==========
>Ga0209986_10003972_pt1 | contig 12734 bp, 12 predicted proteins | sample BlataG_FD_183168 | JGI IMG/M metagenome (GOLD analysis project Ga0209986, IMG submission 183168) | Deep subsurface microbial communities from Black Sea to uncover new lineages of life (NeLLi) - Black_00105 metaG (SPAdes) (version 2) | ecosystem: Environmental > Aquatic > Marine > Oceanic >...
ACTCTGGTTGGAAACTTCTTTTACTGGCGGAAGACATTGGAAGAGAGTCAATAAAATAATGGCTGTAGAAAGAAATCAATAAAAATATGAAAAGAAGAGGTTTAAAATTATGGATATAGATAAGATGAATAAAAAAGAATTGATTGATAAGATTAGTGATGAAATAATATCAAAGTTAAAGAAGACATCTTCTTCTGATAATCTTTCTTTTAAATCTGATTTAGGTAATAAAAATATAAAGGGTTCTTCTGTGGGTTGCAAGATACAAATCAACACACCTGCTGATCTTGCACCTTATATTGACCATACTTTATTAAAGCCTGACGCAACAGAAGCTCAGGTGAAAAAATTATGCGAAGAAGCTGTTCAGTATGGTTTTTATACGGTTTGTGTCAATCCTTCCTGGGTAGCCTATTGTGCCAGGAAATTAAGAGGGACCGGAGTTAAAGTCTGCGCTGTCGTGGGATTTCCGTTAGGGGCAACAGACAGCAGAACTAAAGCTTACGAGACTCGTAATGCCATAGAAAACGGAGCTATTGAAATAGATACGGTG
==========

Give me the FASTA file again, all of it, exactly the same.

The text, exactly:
>Ga0209986_10003972_pt1 | contig 12734 bp, 12 predicted proteins | sample BlataG_FD_183168 | JGI IMG/M metagenome (GOLD analysis project Ga0209986, IMG submission 183168) | Deep subsurface microbial communities from Black Sea to uncover new lineages of life (NeLLi) - Black_00105 metaG (SPAdes) (version 2) | ecosystem: Environmental > Aquatic > Marine > Oceanic >...
ACTCTGGTTGGAAACTTCTTTTACTGGCGGAAGACATTGGAAGAGAGTCAATAAAATAATGGCTGTAGAAAGAAATCAATAAAAATATGAAAAGAAGAGGTTTAAAATTATGGATATAGATAAGATGAATAAAAAAGAATTGATTGATAAGATTAGTGATGAAATAATATCAAAGTTAAAGAAGACATCTTCTTCTGATAATCTTTCTTTTAAATCTGATTTAGGTAATAAAAATATAAAGGGTTCTTCTGTGGGTTGCAAGATACAAATCAACACACCTGCTGATCTTGCACCTTATATTGACCATACTTTATTAAAGCCTGACGCAACAGAAGCTCAGGTGAAAAAATTATGCGAAGAAGCTGTTCAGTATGGTTTTTATACGGTTTGTGTCAATCCTTCCTGGGTAGCCTATTGTGCCAGGAAATTAAGAGGGACCGGAGTTAAAGTCTGCGCTGTCGTGGGATTTCCGTTAGGGGCAACAGACAGCAGAACTAAAGCTTACGAGACTCGTAATGCCATAGAAAACGGAGCTATTGAAATAGATACGGTG